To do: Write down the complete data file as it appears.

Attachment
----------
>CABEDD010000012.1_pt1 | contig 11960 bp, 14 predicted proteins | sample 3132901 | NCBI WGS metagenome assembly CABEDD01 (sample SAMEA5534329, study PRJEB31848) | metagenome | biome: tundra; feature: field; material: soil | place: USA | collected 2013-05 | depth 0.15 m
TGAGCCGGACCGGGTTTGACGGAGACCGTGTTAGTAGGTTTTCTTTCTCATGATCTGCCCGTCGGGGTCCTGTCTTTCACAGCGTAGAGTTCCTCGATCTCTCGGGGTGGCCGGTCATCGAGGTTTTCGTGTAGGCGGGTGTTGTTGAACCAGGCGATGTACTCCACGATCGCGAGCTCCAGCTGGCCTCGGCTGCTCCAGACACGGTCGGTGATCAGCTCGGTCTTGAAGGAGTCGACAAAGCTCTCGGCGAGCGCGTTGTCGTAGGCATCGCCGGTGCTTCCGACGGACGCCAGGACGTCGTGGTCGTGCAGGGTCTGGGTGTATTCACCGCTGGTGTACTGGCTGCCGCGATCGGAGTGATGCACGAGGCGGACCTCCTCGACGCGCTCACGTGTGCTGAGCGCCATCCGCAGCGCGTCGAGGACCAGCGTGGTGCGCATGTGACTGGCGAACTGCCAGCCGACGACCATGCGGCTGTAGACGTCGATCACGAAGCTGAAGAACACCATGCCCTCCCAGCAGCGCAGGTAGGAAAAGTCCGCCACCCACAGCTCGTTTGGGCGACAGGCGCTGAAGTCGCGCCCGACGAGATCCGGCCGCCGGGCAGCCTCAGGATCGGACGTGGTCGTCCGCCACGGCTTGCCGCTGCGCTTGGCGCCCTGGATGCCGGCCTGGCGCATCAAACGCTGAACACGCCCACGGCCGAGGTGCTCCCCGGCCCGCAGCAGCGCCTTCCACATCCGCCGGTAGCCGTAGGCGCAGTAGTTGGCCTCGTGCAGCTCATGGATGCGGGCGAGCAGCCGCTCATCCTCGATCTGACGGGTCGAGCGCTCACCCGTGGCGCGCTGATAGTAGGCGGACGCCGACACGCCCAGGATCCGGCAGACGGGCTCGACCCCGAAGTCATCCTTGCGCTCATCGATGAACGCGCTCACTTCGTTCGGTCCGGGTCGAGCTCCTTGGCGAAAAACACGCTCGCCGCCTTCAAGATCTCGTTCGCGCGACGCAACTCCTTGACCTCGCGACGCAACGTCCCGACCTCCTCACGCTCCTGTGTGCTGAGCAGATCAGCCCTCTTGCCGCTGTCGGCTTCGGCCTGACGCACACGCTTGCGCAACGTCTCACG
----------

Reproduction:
>CABEDD010000012.1_pt1 | contig 11960 bp, 14 predicted proteins | sample 3132901 | NCBI WGS metagenome assembly CABEDD01 (sample SAMEA5534329, study PRJEB31848) | metagenome | biome: tundra; feature: field; material: soil | place: USA | collected 2013-05 | depth 0.15 m
TGAGCCGGACCGGGTTTGACGGAGACCGTGTTAGTAGGTTTTCTTTCTCATGATCTGCCCGTCGGGGTCCTGTCTTTCACAGCGTAGAGTTCCTCGATCTCTCGGGGTGGCCGGTCATCGAGGTTTTCGTGTAGGCGGGTGTTGTTGAACCAGGCGATGTACTCCACGATCGCGAGCTCCAGCTGGCCTCGGCTGCTCCAGACACGGTCGGTGATCAGCTCGGTCTTGAAGGAGTCGACAAAGCTCTCGGCGAGCGCGTTGTCGTAGGCATCGCCGGTGCTTCCGACGGACGCCAGGACGTCGTGGTCGTGCAGGGTCTGGGTGTATTCACCGCTGGTGTACTGGCTGCCGCGATCGGAGTGATGCACGAGGCGGACCTCCTCGACGCGCTCACGTGTGCTGAGCGCCATCCGCAGCGCGTCGAGGACCAGCGTGGTGCGCATGTGACTGGCGAACTGCCAGCCGACGACCATGCGGCTGTAGACGTCGATCACGAAGCTGAAGAACACCATGCCCTCCCAGCAGCGCAGGTAGGAAAAGTCCGCCACCCACAGCTCGTTTGGGCGACAGGCGCTGAAGTCGCGCCCGACGAGATCCGGCCGCCGGGCAGCCTCAGGATCGGACGTGGTCGTCCGCCACGGCTTGCCGCTGCGCTTGGCGCCCTGGATGCCGGCCTGGCGCATCAAACGCTGAACACGCCCACGGCCGAGGTGCTCCCCGGCCCGCAGCAGCGCCTTCCACATCCGCCGGTAGCCGTAGGCGCAGTAGTTGGCCTCGTGCAGCTCATGGATGCGGGCGAGCAGCCGCTCATCCTCGATCTGACGGGTCGAGCGCTCACCCGTGGCGCGCTGATAGTAGGCGGACGCCGACACGCCCAGGATCCGGCAGACGGGCTCGACCCCGAAGTCATCCTTGCGCTCATCGATGAACGCGCTCACTTCGTTCGGTCCGGGTCGAGCTCCTTGGCGAAAAACACGCTCGCCGCCTTCAAGATCTCGTTCGCGCGACGCAACTCCTTGACCTCGCGACGCAACGTCCCGACCTCCTCACGCTCCTGTGTGCTGAGCAGATCAGCCCTCTTGCCGCTGTCGGCTTCGGCCTGACGCACACGCTTGCGCAACGTCTCACG